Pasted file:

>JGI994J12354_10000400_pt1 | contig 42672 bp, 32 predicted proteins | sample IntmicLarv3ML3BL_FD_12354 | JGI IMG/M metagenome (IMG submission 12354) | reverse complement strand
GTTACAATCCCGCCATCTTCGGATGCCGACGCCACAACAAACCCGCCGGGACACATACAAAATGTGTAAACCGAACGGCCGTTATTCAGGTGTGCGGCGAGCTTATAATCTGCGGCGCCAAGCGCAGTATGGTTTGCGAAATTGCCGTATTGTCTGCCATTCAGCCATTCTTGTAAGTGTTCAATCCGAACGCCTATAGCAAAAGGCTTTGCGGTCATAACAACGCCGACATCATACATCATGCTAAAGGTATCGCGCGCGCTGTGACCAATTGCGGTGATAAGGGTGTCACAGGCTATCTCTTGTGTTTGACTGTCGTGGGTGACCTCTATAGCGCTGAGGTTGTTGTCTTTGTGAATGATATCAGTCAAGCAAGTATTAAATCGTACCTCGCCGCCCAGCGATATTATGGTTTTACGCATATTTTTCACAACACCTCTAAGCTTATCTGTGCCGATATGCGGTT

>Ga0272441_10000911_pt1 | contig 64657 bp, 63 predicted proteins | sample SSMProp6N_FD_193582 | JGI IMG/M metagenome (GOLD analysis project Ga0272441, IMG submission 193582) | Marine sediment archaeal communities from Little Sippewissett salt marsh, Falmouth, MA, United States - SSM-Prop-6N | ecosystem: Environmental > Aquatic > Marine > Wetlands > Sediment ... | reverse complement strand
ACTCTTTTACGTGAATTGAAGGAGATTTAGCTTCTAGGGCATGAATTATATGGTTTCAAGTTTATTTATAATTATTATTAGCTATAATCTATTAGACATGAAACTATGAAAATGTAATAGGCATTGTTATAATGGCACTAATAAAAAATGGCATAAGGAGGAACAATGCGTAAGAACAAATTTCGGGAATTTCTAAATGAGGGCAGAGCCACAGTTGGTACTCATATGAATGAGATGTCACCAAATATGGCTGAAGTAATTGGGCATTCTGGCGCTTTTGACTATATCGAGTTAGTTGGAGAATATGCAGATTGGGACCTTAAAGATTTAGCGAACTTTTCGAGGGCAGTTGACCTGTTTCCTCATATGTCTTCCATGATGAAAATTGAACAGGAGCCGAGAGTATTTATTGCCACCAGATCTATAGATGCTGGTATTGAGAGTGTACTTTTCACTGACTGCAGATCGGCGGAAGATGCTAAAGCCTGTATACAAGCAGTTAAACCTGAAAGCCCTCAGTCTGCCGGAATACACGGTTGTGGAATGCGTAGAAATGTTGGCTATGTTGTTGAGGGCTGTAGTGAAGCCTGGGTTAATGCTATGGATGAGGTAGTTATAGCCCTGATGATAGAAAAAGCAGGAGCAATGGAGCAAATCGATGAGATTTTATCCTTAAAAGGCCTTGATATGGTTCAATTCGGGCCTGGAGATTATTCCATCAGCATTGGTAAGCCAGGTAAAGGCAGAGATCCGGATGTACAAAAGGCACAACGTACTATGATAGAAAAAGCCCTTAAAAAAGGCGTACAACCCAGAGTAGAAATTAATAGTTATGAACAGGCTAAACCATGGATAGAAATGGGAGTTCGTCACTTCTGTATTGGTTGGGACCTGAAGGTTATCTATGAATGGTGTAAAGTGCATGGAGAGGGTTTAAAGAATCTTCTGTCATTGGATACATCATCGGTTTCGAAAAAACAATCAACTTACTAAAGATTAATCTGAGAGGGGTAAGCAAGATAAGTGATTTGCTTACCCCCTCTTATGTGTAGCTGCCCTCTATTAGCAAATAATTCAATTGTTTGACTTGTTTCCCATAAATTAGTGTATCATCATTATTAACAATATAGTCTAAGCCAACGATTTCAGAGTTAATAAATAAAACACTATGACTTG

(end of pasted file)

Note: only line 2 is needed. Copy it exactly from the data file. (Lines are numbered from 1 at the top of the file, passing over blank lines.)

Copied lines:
GTTACAATCCCGCCATCTTCGGATGCCGACGCCACAACAAACCCGCCGGGACACATACAAAATGTGTAAACCGAACGGCCGTTATTCAGGTGTGCGGCGAGCTTATAATCTGCGGCGCCAAGCGCAGTATGGTTTGCGAAATTGCCGTATTGTCTGCCATTCAGCCATTCTTGTAAGTGTTCAATCCGAACGCCTATAGCAAAAGGCTTTGCGGTCATAACAACGCCGACATCATACATCATGCTAAAGGTATCGCGCGCGCTGTGACCAATTGCGGTGATAAGGGTGTCACAGGCTATCTCTTGTGTTTGACTGTCGTGGGTGACCTCTATAGCGCTGAGGTTGTTGTCTTTGTGAATGATATCAGTCAAGCAAGTATTAAATCGTACCTCGCCGCCCAGCGATATTATGGTTTTACGCATATTTTTCACAACACCTCTAAGCTTATCTGTGCCGATATGCGGTT